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Jake Cagle became the face of the firefighters' response to the North Complex Fire. His last briefing is scheduled for Sept. 23, before he and the rest of his Type 1 Team will depart after an extended stay in Plumas County.

Almost time to say good-bye to the Type 1 Team

By Debra Moore

[email protected]

As with everything else on the North Complex Fire there is bad news and good news to report this morning — the bad news is that the Type 1 Incident Command Team that local residents have come to know is leaving, but the good news is that a Type 2 team will take its place; meaning the fire is considered to be less of a threat.

Typically incident command teams are assigned to a fire for three to 14 days and then replaced by another — such was the case with the first Type 1 team dispatched to the North Complex Fire – then known as the Bear, the Sheep and the Claremont.

The Sheep was put to bed sooner, and a Type 2 team arrived to mop up that fire close to Susanville, while another Type 1 team arrived to handle the Bear and Claremont blazes. That team also should have transitioned after 14 days, but due to the critical juncture of the fire at the time and the scarcity of resources, it was held another seven days. The time is up.

And with the departure of this Type 1 Team, headed by Jay Kurth, goes Jake Cagle, the daily face of the fire response. He has become familiar to local residents with his video updates and provided a calm, reassuring presence that drew a quite a following.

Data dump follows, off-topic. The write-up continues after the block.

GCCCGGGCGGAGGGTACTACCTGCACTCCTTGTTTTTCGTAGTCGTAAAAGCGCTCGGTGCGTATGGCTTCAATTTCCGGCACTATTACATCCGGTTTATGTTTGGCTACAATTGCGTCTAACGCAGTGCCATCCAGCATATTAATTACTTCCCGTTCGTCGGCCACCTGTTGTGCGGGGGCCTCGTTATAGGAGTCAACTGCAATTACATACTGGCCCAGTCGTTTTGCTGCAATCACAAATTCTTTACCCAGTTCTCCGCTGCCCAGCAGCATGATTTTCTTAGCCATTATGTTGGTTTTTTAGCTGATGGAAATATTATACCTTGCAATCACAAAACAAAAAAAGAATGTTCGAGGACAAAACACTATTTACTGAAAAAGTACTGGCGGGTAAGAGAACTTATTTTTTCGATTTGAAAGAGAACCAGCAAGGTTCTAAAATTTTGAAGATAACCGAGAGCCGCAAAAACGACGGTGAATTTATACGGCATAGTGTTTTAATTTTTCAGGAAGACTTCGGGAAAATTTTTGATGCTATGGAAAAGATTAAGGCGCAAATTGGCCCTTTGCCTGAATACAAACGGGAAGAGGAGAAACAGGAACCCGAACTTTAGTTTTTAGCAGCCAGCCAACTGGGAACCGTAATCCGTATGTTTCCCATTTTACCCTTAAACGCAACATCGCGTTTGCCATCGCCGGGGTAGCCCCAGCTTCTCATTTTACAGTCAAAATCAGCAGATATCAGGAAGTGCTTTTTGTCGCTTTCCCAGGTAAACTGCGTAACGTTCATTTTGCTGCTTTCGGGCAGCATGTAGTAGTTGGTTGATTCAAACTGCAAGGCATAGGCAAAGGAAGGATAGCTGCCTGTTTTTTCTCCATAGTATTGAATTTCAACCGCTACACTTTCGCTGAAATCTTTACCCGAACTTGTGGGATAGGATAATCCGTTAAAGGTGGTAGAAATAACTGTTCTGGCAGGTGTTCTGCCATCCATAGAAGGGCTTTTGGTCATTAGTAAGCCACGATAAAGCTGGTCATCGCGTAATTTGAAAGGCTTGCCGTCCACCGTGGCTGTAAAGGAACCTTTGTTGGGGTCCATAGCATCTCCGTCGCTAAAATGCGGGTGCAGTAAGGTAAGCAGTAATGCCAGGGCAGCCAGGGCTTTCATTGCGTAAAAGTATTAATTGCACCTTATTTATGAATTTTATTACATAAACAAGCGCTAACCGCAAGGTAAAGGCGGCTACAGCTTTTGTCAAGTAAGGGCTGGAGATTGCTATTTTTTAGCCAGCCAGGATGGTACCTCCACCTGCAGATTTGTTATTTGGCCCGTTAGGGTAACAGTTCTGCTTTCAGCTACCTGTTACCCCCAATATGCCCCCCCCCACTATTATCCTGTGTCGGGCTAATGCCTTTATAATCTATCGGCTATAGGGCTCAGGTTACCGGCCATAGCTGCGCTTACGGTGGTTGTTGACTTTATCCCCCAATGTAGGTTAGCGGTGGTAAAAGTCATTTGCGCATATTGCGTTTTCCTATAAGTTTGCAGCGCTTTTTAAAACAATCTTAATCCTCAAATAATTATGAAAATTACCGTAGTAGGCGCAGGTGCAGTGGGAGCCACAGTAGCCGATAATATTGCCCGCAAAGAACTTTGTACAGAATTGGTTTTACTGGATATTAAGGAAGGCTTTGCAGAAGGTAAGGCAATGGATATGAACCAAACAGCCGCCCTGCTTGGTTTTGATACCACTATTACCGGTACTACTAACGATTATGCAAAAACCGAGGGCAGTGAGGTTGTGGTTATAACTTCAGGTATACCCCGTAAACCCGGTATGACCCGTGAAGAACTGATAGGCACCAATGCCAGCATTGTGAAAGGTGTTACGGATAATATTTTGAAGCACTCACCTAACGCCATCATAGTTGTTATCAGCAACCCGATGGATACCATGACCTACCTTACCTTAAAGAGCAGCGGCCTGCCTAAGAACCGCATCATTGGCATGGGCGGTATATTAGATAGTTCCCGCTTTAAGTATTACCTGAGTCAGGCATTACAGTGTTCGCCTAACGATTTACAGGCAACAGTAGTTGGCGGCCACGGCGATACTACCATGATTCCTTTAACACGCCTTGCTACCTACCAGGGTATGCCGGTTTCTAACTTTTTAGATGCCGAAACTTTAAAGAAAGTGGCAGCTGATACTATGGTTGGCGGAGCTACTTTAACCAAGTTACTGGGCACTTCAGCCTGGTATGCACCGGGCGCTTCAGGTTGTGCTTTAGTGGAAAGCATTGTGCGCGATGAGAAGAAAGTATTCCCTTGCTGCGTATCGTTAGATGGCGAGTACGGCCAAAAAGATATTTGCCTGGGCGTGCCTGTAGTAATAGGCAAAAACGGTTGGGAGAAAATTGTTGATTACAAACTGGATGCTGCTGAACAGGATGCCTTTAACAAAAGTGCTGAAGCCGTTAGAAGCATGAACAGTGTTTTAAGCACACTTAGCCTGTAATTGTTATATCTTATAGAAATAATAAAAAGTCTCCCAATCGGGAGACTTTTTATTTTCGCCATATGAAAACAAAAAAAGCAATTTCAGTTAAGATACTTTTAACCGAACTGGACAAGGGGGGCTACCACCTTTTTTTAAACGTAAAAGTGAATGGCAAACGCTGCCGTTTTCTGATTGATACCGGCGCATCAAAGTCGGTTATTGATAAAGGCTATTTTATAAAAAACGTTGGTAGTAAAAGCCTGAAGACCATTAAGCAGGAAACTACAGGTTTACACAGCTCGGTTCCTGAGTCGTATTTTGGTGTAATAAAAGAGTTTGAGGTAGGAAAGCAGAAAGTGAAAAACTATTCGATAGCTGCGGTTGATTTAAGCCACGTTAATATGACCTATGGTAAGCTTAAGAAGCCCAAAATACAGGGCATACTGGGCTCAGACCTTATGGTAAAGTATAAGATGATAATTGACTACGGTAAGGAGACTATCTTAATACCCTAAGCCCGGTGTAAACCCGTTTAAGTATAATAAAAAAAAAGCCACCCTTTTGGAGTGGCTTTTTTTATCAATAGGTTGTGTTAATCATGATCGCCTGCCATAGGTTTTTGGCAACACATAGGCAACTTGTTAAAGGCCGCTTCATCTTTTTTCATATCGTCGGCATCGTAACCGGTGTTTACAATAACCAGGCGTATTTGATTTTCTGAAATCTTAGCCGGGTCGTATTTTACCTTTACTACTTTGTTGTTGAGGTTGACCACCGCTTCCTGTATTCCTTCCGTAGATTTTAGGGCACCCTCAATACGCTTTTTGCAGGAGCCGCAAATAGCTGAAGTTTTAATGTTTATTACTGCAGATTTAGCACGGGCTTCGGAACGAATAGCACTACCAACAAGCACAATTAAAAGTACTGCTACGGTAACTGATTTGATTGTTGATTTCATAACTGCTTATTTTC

This wasn’t his first visit to Plumas County; he was assigned to last year’s Walker Fire near Greenville. And that’s been his work for the past 14 years — traveling from natural disaster to natural disaster  — usually fire, but now it’s time for a brief break.

During an interview Monday evening, Cagle said his last North Complex briefing will be held Sept. 23. Then he will help with the transition and head home to Southern California on Sept. 25 where he is a station chief for Kern County Fire.

It will give him a chance to see his three children, ranging in age from 10 to 15, before he heads off to a new assignment Oct. 1. It’s a schedule they have become used to. Before his work on disasters, Cagle was a Hotshot, which took him away from home for weeks at a time.

While Cagle mostly works fires, he has responded to hurricanes and health emergencies. “I rarely miss an assignment,” he said. Earlier this year Cagle spent months assigned to a COVID response team, before being sent to his first fire of the season in July. With resources across the state stretched so thin, Cagle said he worked eight weeks with one day off and has been putting in a lot of overtime.

As for his daily updates, Cagle has gathered quite a number of fans who regularly post to Facebook with comments such as: “Your delivery of all updates have been reassuring even when not so uplifting.”

They have also veered to the personal, and the humorous: “Wow, you became my BFF at night. Better than the State Farm Jake. And I bet you do not have khakis on.” 

Jake said he’s too busy to go on Facebook and read the comments, “but they get shared with me, usually by the PIOs (public information officers),” he said.

Cagle has been using Facebook as a tool since 2012, and said it’s becoming an increasing valuable resource to share information. When asked if he will have a going away message for the community during his last briefing, Cagle said that he would. “It’s been an honor to be here,” he said.



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